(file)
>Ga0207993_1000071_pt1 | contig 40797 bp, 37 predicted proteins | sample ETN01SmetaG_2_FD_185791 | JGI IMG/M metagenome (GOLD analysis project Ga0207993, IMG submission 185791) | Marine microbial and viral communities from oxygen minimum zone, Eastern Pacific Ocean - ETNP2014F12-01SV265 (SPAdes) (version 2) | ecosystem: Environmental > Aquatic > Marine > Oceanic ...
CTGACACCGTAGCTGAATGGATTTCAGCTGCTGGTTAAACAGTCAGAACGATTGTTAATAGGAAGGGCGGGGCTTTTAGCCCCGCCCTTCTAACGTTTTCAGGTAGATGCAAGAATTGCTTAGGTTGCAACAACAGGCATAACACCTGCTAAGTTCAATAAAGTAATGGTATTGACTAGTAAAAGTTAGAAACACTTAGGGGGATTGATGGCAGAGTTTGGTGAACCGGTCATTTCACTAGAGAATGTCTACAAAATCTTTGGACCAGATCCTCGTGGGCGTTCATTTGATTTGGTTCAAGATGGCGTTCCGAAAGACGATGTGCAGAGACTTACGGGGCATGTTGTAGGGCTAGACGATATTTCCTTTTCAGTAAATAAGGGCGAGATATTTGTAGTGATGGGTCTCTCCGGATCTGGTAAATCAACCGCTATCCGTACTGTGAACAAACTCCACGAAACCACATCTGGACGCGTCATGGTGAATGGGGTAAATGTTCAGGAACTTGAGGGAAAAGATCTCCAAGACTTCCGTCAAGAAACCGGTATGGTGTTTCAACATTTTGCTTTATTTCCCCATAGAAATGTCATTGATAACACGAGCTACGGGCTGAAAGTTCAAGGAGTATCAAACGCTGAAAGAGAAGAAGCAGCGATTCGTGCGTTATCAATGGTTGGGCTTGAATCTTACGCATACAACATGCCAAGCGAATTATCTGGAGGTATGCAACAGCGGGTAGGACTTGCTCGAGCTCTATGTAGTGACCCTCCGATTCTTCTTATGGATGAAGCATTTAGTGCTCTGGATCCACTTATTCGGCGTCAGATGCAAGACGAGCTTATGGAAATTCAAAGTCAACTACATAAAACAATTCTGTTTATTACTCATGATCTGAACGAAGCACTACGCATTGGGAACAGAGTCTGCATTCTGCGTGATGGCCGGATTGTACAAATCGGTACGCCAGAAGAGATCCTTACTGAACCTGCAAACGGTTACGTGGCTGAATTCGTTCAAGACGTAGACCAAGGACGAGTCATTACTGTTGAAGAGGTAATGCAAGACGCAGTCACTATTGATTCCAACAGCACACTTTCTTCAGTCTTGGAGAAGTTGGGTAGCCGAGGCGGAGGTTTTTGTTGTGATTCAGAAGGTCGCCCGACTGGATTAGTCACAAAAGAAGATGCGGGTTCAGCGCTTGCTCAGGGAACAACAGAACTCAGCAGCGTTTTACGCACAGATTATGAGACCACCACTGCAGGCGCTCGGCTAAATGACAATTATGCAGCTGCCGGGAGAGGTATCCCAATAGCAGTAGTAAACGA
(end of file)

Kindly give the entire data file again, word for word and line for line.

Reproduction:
>Ga0207993_1000071_pt1 | contig 40797 bp, 37 predicted proteins | sample ETN01SmetaG_2_FD_185791 | JGI IMG/M metagenome (GOLD analysis project Ga0207993, IMG submission 185791) | Marine microbial and viral communities from oxygen minimum zone, Eastern Pacific Ocean - ETNP2014F12-01SV265 (SPAdes) (version 2) | ecosystem: Environmental > Aquatic > Marine > Oceanic ...
CTGACACCGTAGCTGAATGGATTTCAGCTGCTGGTTAAACAGTCAGAACGATTGTTAATAGGAAGGGCGGGGCTTTTAGCCCCGCCCTTCTAACGTTTTCAGGTAGATGCAAGAATTGCTTAGGTTGCAACAACAGGCATAACACCTGCTAAGTTCAATAAAGTAATGGTATTGACTAGTAAAAGTTAGAAACACTTAGGGGGATTGATGGCAGAGTTTGGTGAACCGGTCATTTCACTAGAGAATGTCTACAAAATCTTTGGACCAGATCCTCGTGGGCGTTCATTTGATTTGGTTCAAGATGGCGTTCCGAAAGACGATGTGCAGAGACTTACGGGGCATGTTGTAGGGCTAGACGATATTTCCTTTTCAGTAAATAAGGGCGAGATATTTGTAGTGATGGGTCTCTCCGGATCTGGTAAATCAACCGCTATCCGTACTGTGAACAAACTCCACGAAACCACATCTGGACGCGTCATGGTGAATGGGGTAAATGTTCAGGAACTTGAGGGAAAAGATCTCCAAGACTTCCGTCAAGAAACCGGTATGGTGTTTCAACATTTTGCTTTATTTCCCCATAGAAATGTCATTGATAACACGAGCTACGGGCTGAAAGTTCAAGGAGTATCAAACGCTGAAAGAGAAGAAGCAGCGATTCGTGCGTTATCAATGGTTGGGCTTGAATCTTACGCATACAACATGCCAAGCGAATTATCTGGAGGTATGCAACAGCGGGTAGGACTTGCTCGAGCTCTATGTAGTGACCCTCCGATTCTTCTTATGGATGAAGCATTTAGTGCTCTGGATCCACTTATTCGGCGTCAGATGCAAGACGAGCTTATGGAAATTCAAAGTCAACTACATAAAACAATTCTGTTTATTACTCATGATCTGAACGAAGCACTACGCATTGGGAACAGAGTCTGCATTCTGCGTGATGGCCGGATTGTACAAATCGGTACGCCAGAAGAGATCCTTACTGAACCTGCAAACGGTTACGTGGCTGAATTCGTTCAAGACGTAGACCAAGGACGAGTCATTACTGTTGAAGAGGTAATGCAAGACGCAGTCACTATTGATTCCAACAGCACACTTTCTTCAGTCTTGGAGAAGTTGGGTAGCCGAGGCGGAGGTTTTTGTTGTGATTCAGAAGGTCGCCCGACTGGATTAGTCACAAAAGAAGATGCGGGTTCAGCGCTTGCTCAGGGAACAACAGAACTCAGCAGCGTTTTACGCACAGATTATGAGACCACCACTGCAGGCGCTCGGCTAAATGACAATTATGCAGCTGCCGGGAGAGGTATCCCAATAGCAGTAGTAAACGA